Try harder, Balls: head teachers reject plan for 'scorecard'

At an annual conference, not one delegate backed the Secretary of State's big idea to grade schools
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Head teachers yesterday rejected a government proposal to grade every school in England and Wales. Ministers want to introduce a new "scorecard" for schools along the lines of a scheme being pioneered in New York – where every school is given a grade from A to E based on exam performance and pupil well-being.

The plan will be included in a government White Paper to be published in May and is likely to be the Schools Secretary Ed Balls's "big idea" for education at the next general election. However, on a show of hands at the annual conference of the Association of School and College Leaders (ASCL) – which represents secondary school head teachers – in Birmingham yesterday, not one delegate voted in favour of the single grade idea.

Delegates heard that in New York, those schools with A or B grades became eligible for rewards or bonuses for their teachers. Those with Ds and Fs – or even with Cs three years running – were subjected to a review that could lead to a replacement of the school leadership or even closure.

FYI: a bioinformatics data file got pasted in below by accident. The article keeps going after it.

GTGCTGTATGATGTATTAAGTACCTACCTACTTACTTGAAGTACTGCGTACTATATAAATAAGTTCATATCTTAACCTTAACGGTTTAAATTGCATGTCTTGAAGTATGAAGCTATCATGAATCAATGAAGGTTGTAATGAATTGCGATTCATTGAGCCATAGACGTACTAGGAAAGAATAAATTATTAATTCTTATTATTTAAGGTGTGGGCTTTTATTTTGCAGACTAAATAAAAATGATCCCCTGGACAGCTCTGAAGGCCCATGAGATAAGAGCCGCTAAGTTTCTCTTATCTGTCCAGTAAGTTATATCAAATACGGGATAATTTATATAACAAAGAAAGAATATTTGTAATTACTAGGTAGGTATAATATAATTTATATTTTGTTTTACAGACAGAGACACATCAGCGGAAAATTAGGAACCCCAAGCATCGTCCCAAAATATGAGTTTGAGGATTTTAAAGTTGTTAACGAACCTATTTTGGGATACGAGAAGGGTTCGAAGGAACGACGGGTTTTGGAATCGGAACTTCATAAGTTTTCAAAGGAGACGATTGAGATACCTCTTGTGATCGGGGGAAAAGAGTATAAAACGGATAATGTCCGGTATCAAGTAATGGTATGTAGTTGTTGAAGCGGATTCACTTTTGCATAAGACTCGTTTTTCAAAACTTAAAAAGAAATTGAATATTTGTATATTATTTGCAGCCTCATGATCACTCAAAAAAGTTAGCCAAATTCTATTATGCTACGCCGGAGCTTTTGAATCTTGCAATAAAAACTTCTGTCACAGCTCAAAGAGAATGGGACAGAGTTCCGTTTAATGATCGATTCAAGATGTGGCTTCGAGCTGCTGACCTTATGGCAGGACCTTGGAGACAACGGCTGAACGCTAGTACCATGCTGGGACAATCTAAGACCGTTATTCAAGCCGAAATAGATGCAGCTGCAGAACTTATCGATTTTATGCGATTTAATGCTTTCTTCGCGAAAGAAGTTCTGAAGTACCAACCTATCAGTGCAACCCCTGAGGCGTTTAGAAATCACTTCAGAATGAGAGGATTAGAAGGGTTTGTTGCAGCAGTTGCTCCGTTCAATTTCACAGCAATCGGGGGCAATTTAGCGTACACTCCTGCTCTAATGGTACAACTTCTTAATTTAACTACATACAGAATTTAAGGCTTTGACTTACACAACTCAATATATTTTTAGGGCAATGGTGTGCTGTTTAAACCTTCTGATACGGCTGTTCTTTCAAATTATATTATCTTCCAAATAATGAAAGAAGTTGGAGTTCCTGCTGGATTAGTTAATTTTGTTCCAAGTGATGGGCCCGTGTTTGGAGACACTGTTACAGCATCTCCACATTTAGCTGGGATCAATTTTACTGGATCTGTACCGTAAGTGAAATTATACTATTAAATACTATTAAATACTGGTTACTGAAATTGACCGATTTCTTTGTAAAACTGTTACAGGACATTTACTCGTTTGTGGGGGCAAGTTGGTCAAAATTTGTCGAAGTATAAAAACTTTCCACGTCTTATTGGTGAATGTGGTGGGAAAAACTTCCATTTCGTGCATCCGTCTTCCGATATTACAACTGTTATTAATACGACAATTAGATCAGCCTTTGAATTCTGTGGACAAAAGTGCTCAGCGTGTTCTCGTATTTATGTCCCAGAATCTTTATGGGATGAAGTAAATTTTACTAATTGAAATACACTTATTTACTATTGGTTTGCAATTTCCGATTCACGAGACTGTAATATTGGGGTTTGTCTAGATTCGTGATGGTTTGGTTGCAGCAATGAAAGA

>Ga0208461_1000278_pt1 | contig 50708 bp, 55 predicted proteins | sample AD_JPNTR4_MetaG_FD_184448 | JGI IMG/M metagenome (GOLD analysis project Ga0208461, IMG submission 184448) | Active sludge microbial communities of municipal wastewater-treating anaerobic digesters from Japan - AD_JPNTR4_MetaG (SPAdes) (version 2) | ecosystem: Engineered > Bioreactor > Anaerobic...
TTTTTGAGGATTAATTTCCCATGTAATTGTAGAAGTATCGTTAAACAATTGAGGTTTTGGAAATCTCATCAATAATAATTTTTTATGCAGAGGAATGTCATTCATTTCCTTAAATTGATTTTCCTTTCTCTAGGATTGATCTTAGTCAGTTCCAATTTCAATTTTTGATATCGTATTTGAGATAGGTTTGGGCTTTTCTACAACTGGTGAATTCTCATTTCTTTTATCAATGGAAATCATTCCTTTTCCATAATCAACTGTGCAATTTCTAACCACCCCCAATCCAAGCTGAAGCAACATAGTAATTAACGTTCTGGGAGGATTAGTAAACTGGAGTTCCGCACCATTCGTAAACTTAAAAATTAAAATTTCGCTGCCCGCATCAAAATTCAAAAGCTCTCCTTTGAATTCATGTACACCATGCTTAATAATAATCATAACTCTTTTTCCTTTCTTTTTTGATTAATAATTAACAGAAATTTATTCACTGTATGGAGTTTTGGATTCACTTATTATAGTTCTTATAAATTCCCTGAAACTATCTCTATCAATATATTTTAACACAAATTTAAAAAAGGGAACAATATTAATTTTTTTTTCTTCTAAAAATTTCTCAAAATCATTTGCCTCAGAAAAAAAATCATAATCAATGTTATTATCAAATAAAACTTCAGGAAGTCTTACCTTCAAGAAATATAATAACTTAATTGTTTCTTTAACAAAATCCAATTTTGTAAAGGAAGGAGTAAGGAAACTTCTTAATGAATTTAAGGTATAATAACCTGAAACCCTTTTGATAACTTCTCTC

The "scorecard" will assess schools on a range of measures from exam performance to pupil well-being and discipline. If it follows the New York plan, these assessments will be averaged to give a single grade.

John Dunford, general secretary of ASCL, said the single grade would be analogous to the star rating system for hotels. "If you know a hotel is three star, it doesn't tell you anything you want to know about the hotel – what the food is like, what facilities it has to offer," he added.

Jane Lees, the union's president and head teacher of a comprehensive school in Wigan, Lancashire, said a school could be marked down for having a high detention rate – but this could improve behaviour and, consequently, exam results.

The union is in favour of introducing a scorecard assessing schools, provided it does not have a single grade and replaces controversial government exam league tables.

Professor Sir Tim Brighouse, one of the Government's most senior advisers, told the conference he backed the idea. "The existing system of accountability is simple, easily understood and very, very misleading," he said.

Dr Dunford told the conference he was concerned "we might be moving much too quickly to the New York report card".

Simon Everson, head teacher of the Skinners' School, a grammar school in Tunbridge Wells, Kent, said: "In view of the overwhelming lack of enthusiasm and very real concerns, why aren't we simply opposing this?"

Mr Balls said at the conference that he "would not pre-empt" a decision on whether to introduce the single grade. All would be made clear in a White Paper expected in May.